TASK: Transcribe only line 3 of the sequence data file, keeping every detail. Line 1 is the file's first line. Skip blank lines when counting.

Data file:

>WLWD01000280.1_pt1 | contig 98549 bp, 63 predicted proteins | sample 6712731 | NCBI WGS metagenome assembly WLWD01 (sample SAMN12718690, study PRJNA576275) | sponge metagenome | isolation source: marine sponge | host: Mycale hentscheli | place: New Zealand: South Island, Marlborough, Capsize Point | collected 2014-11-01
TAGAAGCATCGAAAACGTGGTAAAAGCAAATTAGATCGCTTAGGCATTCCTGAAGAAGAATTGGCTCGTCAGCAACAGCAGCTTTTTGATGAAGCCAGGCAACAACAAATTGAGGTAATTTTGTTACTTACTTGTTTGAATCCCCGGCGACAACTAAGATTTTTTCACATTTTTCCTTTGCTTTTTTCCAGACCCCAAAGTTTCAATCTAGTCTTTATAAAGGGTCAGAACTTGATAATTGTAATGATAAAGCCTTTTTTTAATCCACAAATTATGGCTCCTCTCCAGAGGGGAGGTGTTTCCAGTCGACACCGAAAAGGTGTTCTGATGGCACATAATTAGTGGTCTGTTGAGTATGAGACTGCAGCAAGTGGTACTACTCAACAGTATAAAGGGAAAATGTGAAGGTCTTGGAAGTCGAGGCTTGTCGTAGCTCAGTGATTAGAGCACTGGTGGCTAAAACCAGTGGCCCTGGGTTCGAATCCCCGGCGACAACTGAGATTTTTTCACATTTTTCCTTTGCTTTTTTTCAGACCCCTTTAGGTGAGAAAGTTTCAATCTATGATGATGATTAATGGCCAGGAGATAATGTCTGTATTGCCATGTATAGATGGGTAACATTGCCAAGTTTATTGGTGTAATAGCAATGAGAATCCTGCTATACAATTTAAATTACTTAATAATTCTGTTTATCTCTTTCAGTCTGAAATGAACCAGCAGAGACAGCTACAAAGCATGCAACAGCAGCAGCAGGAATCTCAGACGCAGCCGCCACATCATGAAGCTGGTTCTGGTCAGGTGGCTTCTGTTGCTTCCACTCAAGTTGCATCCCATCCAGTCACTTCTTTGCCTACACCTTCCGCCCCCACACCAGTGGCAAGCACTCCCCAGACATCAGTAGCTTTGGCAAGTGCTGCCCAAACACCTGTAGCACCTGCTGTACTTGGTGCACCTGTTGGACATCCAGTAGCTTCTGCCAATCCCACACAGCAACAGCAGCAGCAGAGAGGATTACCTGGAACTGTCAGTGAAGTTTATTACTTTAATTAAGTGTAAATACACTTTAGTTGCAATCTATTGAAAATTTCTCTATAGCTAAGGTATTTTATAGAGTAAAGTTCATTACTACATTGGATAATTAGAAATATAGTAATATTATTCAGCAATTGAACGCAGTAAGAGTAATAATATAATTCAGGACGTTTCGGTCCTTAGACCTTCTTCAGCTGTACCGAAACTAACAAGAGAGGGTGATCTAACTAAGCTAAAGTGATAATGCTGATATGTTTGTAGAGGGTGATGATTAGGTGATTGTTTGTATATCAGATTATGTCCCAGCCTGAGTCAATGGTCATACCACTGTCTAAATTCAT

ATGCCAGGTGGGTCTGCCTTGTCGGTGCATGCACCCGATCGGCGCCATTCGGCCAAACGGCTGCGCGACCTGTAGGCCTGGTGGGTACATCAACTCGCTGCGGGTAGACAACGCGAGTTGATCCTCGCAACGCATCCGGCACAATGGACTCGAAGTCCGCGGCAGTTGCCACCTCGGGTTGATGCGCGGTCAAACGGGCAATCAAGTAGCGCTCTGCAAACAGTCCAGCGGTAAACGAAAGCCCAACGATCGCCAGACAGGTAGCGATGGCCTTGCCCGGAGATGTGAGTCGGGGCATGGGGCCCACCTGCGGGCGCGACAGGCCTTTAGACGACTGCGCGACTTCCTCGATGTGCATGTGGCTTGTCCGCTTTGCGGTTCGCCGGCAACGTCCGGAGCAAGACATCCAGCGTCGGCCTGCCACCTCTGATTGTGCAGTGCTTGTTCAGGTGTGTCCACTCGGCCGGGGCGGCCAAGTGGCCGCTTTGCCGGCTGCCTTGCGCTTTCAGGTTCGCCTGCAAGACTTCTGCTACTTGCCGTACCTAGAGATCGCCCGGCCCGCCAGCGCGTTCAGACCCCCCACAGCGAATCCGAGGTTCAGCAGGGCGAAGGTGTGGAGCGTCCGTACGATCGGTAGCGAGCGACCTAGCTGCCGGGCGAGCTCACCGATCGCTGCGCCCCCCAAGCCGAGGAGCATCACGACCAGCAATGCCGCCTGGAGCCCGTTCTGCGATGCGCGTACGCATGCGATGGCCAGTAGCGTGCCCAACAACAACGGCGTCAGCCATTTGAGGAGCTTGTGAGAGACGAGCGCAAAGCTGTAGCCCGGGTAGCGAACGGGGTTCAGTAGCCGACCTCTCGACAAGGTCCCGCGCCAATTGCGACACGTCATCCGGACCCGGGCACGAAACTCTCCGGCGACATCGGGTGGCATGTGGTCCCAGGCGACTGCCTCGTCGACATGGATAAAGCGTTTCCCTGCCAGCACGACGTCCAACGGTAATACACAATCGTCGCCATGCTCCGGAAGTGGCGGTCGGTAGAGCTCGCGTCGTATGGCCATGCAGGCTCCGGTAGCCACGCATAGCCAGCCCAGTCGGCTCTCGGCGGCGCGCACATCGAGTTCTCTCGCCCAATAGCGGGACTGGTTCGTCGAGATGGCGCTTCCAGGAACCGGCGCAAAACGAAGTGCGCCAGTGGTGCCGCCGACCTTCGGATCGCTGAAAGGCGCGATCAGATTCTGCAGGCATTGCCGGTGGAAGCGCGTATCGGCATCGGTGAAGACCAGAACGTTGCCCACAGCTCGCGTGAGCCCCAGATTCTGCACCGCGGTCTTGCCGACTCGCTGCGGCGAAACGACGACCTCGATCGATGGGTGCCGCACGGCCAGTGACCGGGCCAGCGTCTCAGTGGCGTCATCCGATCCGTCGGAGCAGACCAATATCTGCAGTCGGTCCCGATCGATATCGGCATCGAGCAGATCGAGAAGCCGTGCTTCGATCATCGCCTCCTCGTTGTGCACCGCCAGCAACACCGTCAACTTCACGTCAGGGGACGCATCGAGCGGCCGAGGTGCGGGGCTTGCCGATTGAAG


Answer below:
ATGCCAGGTGGGTCTGCCTTGTCGGTGCATGCACCCGATCGGCGCCATTCGGCCAAACGGCTGCGCGACCTGTAGGCCTGGTGGGTACATCAACTCGCTGCGGGTAGACAACGCGAGTTGATCCTCGCAACGCATCCGGCACAATGGACTCGAAGTCCGCGGCAGTTGCCACCTCGGGTTGATGCGCGGTCAAACGGGCAATCAAGTAGCGCTCTGCAAACAGTCCAGCGGTAAACGAAAGCCCAACGATCGCCAGACAGGTAGCGATGGCCTTGCCCGGAGATGTGAGTCGGGGCATGGGGCCCACCTGCGGGCGCGACAGGCCTTTAGACGACTGCGCGACTTCCTCGATGTGCATGTGGCTTGTCCGCTTTGCGGTTCGCCGGCAACGTCCGGAGCAAGACATCCAGCGTCGGCCTGCCACCTCTGATTGTGCAGTGCTTGTTCAGGTGTGTCCACTCGGCCGGGGCGGCCAAGTGGCCGCTTTGCCGGCTGCCTTGCGCTTTCAGGTTCGCCTGCAAGACTTCTGCTACTTGCCGTACCTAGAGATCGCCCGGCCCGCCAGCGCGTTCAGACCCCCCACAGCGAATCCGAGGTTCAGCAGGGCGAAGGTGTGGAGCGTCCGTACGATCGGTAGCGAGCGACCTAGCTGCCGGGCGAGCTCACCGATCGCTGCGCCCCCCAAGCCGAGGAGCATCACGACCAGCAATGCCGCCTGGAGCCCGTTCTGCGATGCGCGTACGCATGCGATGGCCAGTAGCGTGCCCAACAACAACGGCGTCAGCCATTTGAGGAGCTTGTGAGAGACGAGCGCAAAGCTGTAGCCCGGGTAGCGAACGGGGTTCAGTAGCCGACCTCTCGACAAGGTCCCGCGCCAATTGCGACACGTCATCCGGACCCGGGCACGAAACTCTCCGGCGACATCGGGTGGCATGTGGTCCCAGGCGACTGCCTCGTCGACATGGATAAAGCGTTTCCCTGCCAGCACGACGTCCAACGGTAATACACAATCGTCGCCATGCTCCGGAAGTGGCGGTCGGTAGAGCTCGCGTCGTATGGCCATGCAGGCTCCGGTAGCCACGCATAGCCAGCCCAGTCGGCTCTCGGCGGCGCGCACATCGAGTTCTCTCGCCCAATAGCGGGACTGGTTCGTCGAGATGGCGCTTCCAGGAACCGGCGCAAAACGAAGTGCGCCAGTGGTGCCGCCGACCTTCGGATCGCTGAAAGGCGCGATCAGATTCTGCAGGCATTGCCGGTGGAAGCGCGTATCGGCATCGGTGAAGACCAGAACGTTGCCCACAGCTCGCGTGAGCCCCAGATTCTGCACCGCGGTCTTGCCGACTCGCTGCGGCGAAACGACGACCTCGATCGATGGGTGCCGCACGGCCAGTGACCGGGCCAGCGTCTCAGTGGCGTCATCCGATCCGTCGGAGCAGACCAATATCTGCAGTCGGTCCCGATCGATATCGGCATCGAGCAGATCGAGAAGCCGTGCTTCGATCATCGCCTCCTCGTTGTGCACCGCCAGCAACACCGTCAACTTCACGTCAGGGGACGCATCGAGCGGCCGAGGTGCGGGGCTTGCCGATTGAAG